The White House on Wednesday batted down suggestions from some Republican lawmakers to designate Mexican drug cartels as terrorist groups in the wake of the deadly kidnapping of four Americans, arguing it would have minimal benefits.
“Designating these cartels as [foreign terrorist organizations] would not grant us any additional authorities that we don’t really have at this time,” press secretary Karine Jean-Pierre said at a briefing with reporters. “The United States has powerful sanctions authorities specifically designated to combat narcotics trafficking organizations and the individuals and entities that enable them. So, we have not been afraid to use them.”
She noted that the Treasury Department has taken a series of actions sanctioning various Mexican companies and individuals connected to the drug trade in recent months.
Last October, the department sanctioned transporters involved in the Sinaloa cartel’s drug trafficking operations, sanctioned multiple individuals and entities last month who were part of the meth and fentanyl trade, and last week targeted eight Mexican companies linked to timeshare fraud on behalf of the CJNG, a Mexico-based cartel that traffics fentanyl and other drugs.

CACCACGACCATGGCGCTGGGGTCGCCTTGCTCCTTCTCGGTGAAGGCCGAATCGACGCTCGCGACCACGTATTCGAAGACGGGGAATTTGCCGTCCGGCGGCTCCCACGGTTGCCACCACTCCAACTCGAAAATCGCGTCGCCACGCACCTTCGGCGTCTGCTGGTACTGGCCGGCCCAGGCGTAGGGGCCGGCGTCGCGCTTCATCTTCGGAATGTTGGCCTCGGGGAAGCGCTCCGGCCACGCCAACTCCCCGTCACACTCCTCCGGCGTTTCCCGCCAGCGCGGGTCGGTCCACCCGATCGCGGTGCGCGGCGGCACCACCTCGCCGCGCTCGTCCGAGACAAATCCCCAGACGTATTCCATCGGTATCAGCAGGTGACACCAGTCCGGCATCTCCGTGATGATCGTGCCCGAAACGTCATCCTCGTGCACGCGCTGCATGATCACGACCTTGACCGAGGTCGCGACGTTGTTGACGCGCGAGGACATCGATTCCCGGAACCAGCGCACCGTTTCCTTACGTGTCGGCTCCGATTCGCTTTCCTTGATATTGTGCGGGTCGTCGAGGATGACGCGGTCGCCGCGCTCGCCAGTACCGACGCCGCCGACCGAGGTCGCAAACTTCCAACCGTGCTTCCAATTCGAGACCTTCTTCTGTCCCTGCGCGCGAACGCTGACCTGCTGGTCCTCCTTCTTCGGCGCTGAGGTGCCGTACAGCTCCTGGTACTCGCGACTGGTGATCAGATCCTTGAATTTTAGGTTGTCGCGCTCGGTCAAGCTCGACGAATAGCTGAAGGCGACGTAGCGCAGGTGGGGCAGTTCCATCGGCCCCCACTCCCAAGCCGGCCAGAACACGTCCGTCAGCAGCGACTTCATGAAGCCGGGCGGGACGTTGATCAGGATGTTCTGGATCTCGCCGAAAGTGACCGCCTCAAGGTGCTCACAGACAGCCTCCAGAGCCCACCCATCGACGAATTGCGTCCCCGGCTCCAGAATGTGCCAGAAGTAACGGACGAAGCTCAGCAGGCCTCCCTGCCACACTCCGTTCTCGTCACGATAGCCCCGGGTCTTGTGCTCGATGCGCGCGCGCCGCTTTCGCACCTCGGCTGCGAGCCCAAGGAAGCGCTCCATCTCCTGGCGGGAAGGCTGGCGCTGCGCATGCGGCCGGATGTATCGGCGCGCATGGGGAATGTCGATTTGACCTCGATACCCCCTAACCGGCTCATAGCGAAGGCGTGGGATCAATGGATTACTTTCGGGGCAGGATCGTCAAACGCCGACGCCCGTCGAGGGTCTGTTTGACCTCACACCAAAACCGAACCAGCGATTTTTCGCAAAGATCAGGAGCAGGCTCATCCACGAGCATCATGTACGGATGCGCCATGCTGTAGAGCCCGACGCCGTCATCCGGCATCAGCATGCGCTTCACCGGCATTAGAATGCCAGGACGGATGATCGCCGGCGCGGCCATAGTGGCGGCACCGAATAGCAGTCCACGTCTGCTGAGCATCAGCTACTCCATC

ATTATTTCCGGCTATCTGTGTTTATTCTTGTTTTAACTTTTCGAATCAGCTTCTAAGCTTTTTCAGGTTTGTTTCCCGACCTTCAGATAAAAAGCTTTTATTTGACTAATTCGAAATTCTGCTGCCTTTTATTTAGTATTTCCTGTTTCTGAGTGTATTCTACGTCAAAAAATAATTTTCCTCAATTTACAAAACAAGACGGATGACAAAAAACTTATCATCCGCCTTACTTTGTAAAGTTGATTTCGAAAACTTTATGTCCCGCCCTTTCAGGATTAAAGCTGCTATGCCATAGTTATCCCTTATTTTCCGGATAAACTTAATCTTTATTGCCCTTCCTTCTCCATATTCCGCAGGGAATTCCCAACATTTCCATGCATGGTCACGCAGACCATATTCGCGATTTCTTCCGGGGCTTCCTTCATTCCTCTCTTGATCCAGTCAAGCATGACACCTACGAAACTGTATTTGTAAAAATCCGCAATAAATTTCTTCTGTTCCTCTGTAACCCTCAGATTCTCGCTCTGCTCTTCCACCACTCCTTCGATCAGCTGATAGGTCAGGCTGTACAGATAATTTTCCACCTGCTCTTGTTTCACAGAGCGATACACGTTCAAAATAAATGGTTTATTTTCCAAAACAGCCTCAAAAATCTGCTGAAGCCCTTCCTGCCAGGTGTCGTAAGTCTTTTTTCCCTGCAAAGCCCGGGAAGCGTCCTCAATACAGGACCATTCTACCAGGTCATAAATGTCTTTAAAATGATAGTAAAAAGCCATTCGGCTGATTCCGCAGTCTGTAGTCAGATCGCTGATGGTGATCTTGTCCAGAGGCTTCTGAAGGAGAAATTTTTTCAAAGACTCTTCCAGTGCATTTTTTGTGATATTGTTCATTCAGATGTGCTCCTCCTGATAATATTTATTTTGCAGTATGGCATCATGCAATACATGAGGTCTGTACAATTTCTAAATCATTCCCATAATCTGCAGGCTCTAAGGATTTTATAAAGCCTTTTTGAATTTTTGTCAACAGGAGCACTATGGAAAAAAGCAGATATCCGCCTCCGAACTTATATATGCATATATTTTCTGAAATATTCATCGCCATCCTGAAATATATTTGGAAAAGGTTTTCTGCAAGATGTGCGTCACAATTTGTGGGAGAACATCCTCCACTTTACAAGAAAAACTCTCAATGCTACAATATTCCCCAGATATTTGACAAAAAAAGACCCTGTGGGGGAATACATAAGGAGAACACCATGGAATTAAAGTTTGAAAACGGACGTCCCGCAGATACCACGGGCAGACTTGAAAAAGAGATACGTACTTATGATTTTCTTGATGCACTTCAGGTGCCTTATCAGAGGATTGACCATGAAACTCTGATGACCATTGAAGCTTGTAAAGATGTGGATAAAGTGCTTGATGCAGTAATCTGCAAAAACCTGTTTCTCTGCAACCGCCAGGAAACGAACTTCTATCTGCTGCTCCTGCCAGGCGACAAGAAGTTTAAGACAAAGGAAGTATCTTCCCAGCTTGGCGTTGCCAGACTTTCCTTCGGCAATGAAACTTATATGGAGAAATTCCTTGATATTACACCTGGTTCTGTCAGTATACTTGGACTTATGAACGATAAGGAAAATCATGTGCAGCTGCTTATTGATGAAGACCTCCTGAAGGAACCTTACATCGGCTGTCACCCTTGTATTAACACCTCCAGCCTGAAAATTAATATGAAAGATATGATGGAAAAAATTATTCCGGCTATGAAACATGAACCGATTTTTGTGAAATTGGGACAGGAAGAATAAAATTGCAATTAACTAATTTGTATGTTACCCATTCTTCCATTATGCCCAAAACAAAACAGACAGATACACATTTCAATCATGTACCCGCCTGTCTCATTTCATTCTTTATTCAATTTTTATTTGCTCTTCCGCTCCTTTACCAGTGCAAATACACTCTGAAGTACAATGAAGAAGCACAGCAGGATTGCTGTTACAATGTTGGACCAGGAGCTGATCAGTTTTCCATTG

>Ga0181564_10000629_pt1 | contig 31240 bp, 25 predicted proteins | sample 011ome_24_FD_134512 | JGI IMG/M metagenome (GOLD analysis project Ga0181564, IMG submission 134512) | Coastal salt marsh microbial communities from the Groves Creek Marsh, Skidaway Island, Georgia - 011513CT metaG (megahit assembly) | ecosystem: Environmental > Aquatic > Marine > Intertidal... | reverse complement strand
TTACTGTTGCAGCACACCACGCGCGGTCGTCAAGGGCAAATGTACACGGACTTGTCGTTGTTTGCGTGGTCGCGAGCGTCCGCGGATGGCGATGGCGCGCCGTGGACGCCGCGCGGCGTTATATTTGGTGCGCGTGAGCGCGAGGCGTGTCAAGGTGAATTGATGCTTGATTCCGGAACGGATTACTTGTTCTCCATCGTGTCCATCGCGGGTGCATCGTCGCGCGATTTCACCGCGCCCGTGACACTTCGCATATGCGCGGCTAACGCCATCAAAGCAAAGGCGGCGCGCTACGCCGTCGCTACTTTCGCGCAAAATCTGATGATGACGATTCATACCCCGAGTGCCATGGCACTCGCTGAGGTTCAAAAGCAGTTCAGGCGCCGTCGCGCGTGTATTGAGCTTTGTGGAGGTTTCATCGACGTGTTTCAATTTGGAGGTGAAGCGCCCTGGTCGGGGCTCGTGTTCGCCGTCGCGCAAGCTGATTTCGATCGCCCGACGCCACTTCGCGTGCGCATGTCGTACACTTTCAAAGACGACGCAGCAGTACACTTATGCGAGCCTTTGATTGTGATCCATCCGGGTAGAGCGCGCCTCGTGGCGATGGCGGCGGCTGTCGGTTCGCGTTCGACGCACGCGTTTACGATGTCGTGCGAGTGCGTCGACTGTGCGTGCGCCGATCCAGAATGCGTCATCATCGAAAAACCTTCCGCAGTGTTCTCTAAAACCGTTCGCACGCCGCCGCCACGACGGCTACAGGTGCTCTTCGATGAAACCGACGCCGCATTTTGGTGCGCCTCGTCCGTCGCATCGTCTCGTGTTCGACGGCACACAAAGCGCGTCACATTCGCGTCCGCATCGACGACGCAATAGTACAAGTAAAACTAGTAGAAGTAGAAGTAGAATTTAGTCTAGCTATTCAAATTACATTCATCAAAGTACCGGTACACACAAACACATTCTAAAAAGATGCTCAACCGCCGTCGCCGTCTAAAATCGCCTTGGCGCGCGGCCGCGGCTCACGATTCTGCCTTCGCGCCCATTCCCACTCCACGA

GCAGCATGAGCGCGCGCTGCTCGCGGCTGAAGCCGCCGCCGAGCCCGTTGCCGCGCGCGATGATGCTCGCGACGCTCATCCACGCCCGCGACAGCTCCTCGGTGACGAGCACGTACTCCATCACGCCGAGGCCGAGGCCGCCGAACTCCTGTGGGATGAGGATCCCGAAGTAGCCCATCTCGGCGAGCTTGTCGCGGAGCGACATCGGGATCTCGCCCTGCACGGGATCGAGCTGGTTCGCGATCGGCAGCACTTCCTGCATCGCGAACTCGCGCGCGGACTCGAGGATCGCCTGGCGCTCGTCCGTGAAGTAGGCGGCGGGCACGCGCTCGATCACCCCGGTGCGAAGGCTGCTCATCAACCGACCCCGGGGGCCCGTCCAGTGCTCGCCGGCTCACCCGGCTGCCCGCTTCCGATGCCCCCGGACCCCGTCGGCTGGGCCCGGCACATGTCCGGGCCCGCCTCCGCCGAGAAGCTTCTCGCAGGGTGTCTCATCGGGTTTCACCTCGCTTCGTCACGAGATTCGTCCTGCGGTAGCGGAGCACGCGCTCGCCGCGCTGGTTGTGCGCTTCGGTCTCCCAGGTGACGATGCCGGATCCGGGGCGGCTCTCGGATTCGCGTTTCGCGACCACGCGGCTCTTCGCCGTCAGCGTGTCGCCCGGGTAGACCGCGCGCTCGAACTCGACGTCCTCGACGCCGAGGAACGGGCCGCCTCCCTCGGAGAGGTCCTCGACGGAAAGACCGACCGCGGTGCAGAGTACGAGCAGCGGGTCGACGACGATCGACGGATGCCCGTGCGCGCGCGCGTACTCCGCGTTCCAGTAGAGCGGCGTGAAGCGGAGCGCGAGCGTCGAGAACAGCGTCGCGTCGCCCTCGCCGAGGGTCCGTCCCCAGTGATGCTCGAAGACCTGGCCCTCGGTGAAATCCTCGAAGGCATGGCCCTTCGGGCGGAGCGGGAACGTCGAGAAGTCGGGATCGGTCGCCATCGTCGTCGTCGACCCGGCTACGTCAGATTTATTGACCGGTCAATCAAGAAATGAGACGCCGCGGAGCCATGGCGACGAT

Jean-Pierre’s defense of the administration’s strategies came in the wake of a violent incident just south of the U.S.-Mexico border.
Four Americans were kidnapped by armed men last Friday after crossing the border for a trip to get a medical procedure. Two of the Americans were found dead on Tuesday. The two others arrived back in the U.S. on Tuesday and began receiving medical treatment.
The White House has called the killings “unacceptable” and said the administration is working with Mexican officials to learn more about the incident.
Republicans have responded by calling for a tougher approach to the drug trade in Mexico.
Advocates argue that designating a group as a foreign terrorist organization would provide additional resources for prosecution and give greater authority to freeze financial assets.
Sen. Lindsey Graham (R-S.C.) spoke Wednesday about legislation that would classify certain Mexican drug cartels as terrorist organizations, describing them as a national security issue. Graham said Sen. John Kennedy (R-La.) would join forces on the measure, and he suggested at least some Democrats would be involved.
“An FTO designation is the highest designation you can give a criminal terrorist enterprise that’s not a nation-state,” Graham said, citing nine different cartels that he argued would warrant the designation.